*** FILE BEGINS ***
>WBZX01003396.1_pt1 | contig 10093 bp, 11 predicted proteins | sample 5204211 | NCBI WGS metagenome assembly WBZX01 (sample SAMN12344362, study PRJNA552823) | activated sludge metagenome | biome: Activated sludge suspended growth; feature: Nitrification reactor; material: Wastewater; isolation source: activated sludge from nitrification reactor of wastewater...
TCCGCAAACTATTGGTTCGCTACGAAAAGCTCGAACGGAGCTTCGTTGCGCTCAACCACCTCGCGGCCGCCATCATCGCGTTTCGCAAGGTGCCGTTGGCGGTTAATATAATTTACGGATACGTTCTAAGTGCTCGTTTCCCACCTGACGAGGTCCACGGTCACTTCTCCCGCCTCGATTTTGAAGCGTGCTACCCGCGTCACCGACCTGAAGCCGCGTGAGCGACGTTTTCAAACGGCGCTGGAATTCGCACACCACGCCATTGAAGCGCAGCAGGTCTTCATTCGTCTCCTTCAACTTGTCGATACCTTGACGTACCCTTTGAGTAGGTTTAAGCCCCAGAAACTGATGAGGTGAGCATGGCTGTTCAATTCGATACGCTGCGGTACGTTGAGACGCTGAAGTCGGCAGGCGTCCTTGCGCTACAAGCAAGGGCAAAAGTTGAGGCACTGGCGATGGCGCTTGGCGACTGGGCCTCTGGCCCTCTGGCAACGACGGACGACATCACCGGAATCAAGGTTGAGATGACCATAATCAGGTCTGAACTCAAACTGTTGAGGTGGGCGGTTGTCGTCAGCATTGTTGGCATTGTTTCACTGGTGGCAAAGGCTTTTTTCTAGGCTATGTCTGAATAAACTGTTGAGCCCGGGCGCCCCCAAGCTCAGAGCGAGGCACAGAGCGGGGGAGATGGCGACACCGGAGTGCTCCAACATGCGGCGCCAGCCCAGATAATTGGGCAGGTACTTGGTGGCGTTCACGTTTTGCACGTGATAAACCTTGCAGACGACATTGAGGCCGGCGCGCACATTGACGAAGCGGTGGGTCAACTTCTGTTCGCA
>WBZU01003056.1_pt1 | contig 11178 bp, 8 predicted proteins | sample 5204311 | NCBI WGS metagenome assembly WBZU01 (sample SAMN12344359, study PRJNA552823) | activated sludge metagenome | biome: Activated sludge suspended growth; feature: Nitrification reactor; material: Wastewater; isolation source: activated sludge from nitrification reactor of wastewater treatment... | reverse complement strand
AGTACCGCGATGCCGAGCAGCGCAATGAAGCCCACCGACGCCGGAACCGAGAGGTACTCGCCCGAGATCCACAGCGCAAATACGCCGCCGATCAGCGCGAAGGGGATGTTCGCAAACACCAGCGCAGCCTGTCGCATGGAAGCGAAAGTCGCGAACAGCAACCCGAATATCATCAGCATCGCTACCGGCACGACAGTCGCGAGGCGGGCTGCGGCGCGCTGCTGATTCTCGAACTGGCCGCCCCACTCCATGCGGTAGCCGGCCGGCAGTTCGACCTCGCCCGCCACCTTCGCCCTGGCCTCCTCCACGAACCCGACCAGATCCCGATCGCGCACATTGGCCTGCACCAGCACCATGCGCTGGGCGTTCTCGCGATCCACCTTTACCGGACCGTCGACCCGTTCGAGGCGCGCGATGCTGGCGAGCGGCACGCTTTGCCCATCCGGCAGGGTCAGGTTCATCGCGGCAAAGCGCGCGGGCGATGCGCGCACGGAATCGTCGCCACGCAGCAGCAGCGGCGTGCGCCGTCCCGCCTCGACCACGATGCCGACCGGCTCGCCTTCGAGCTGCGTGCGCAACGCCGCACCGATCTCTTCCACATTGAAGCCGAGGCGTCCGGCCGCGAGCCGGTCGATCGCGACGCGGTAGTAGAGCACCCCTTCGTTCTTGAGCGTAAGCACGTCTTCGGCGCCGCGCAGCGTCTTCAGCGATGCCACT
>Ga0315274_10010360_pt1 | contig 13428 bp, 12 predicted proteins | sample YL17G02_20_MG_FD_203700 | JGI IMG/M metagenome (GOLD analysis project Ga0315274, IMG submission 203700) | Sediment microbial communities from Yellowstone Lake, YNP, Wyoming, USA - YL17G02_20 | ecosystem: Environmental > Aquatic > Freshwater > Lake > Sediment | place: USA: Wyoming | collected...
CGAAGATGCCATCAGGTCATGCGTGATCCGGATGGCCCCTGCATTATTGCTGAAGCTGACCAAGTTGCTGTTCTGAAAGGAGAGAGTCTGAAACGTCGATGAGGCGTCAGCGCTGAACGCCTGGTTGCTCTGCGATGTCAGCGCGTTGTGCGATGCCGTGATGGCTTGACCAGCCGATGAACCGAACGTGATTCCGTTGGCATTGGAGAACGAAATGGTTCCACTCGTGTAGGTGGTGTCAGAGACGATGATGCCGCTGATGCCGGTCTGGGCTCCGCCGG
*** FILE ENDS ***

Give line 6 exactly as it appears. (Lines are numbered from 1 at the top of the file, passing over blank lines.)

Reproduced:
CGAAGATGCCATCAGGTCATGCGTGATCCGGATGGCCCCTGCATTATTGCTGAAGCTGACCAAGTTGCTGTTCTGAAAGGAGAGAGTCTGAAACGTCGATGAGGCGTCAGCGCTGAACGCCTGGTTGCTCTGCGATGTCAGCGCGTTGTGCGATGCCGTGATGGCTTGACCAGCCGATGAACCGAACGTGATTCCGTTGGCATTGGAGAACGAAATGGTTCCACTCGTGTAGGTGGTGTCAGAGACGATGATGCCGCTGATGCCGGTCTGGGCTCCGCCGG